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Trump is Hillary Clinton’s spirit animal The pair have more in common than you think

The overlooked odd-couple. (Chip Somodevilla/Getty Images)

The overlooked odd-couple. (Chip Somodevilla/Getty Images)


June 1, 2024   8 mins

Sometimes, I feel a little bit bad for Hillary Clinton — and not just because she missed out on a history-making presidency by a paltry 80,000 votes. It’s because she’s a feminist icon who will nevertheless always be remembered for coming second to an undeserving man. That Hillary began her life in public service as a first lady to a philandering husband, and ended it as first runner-up to the first President to be convicted of multiple felonies: there is something a little bit sad about this sidekick-to-second-place arc, a sense of so much promise going unfulfilled.

It was especially palpable on that night in 2016 at the victory party that wasn’t, her supporters weeping with rage and disbelief as the stage remained empty, the proverbial glass ceiling un-shattered. When Lena Dunham wrote that she felt paralysed by Hillary’s loss, people made fun, but they also saw her point. A plan a lifetime in the making, and this is how it ends? Hillary Clinton did everything right, and Donald Trump did everything ridiculous, and yet: he was the one on the way to the White House.

Of course, this is just one way of thinking about it. The other holds that Hillary was simply a loser — not in the pejorative, Trumpian sense of the word, but in the sense that she was the second-place finisher in a popularity contest for which there was no consolation prize. Hillary was once described by Barack Obama as “likeable enough”, but not enough to win the presidency, and it’s fair to say that she has been more or less obsessed with this ever since. There was the literary autopsy of her failed run for president, aptly titled What Happened; a documentary series, Gutsy, about female success in a sexist culture; the thwarted victory speech repurposed as a Masterclass (in what, one wonders: grudge-holding?). Beneath it all is a palpable bitterness, the 21st-century female politician’s version of Marlon Brandon’s lament from On The Waterfront: I could have been a contender!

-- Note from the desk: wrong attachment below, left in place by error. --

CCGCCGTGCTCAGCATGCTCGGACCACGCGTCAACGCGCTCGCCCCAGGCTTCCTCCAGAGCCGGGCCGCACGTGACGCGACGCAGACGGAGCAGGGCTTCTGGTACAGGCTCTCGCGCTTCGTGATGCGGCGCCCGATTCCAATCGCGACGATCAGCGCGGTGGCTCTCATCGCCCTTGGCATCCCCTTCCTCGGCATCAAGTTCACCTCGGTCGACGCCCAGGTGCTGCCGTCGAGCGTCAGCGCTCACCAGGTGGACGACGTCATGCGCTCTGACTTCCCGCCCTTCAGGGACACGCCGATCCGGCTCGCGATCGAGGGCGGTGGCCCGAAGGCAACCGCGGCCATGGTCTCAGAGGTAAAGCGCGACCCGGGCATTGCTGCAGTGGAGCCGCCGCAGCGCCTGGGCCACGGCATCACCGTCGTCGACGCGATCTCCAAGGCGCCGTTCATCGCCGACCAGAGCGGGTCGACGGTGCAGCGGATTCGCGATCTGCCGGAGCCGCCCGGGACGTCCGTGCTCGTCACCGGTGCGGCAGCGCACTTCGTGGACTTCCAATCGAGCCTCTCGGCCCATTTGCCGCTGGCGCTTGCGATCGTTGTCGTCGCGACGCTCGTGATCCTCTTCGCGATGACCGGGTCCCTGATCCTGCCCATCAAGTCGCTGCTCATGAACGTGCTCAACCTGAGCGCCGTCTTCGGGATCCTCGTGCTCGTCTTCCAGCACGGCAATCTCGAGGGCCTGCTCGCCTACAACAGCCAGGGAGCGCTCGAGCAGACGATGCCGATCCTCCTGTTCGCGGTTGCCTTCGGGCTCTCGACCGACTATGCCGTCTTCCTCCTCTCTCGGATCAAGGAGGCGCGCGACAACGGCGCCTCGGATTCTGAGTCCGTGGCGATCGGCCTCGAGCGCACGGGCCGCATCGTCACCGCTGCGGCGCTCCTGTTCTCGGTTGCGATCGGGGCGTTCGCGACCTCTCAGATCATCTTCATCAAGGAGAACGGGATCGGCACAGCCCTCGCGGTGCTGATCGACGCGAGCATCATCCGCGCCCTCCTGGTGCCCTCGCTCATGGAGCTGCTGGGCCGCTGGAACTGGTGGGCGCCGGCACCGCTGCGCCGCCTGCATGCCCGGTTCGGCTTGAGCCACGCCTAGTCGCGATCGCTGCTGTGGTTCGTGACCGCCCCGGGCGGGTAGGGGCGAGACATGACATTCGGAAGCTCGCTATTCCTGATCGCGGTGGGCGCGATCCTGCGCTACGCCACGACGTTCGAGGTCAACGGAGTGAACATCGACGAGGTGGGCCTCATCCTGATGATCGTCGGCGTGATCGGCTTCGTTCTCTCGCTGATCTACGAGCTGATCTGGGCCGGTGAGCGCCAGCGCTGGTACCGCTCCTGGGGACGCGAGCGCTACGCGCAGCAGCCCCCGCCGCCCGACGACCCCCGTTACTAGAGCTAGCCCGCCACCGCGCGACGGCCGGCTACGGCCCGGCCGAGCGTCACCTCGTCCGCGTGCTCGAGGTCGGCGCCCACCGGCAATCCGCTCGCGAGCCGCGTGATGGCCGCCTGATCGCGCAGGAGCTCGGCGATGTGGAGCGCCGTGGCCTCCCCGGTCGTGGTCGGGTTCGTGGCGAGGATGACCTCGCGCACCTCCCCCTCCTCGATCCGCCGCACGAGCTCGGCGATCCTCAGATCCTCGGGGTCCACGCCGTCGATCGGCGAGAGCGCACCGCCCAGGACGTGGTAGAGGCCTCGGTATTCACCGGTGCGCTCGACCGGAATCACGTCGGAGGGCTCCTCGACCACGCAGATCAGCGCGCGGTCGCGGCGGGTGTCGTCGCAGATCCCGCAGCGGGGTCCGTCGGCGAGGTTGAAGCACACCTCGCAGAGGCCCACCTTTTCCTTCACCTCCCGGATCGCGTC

And now there is an interview, published in the New York Times ahead of its inclusion in The Fall of Roe, an upcoming book which describes how, “at a moment when women had more power than ever before, the feminist movement suffered one of the greatest political defeats in American history”. The authors are of course referring to the Dobbs decision that left abortion rights in the hands of the states, but they could just as easily be talking about Hillary, who continues to insist that she did not fail, but was failed, by the Democratic Party and its voters. They were the ones who refused to heed her warnings about the threat posed by Trump to abortion rights, to gay rights, to the future of democracy itself; she also fears they are still not listening.

“Most Democrats, most Americans, did not realise we are in an existential struggle for the future of this country,” she says. “This election is existential. I mean, if we don’t make the right decision in this election in our country, we may never have another actual election.” A cynic might point out that this is only the most existential election since the last one, which was the most existential since the last, and so on.

Twenty years ago, on the first Wednesday in November in 2004, I went to use the restroom at work and found a woman my age standing at the sinks, washing her hands and sobbing. I asked if she was okay. “He conceded!” she wailed — the “he” in question being Democratic candidate John Kerry, who had lost the previous day’s election quite unequivocally to the incumbent, George W. Bush.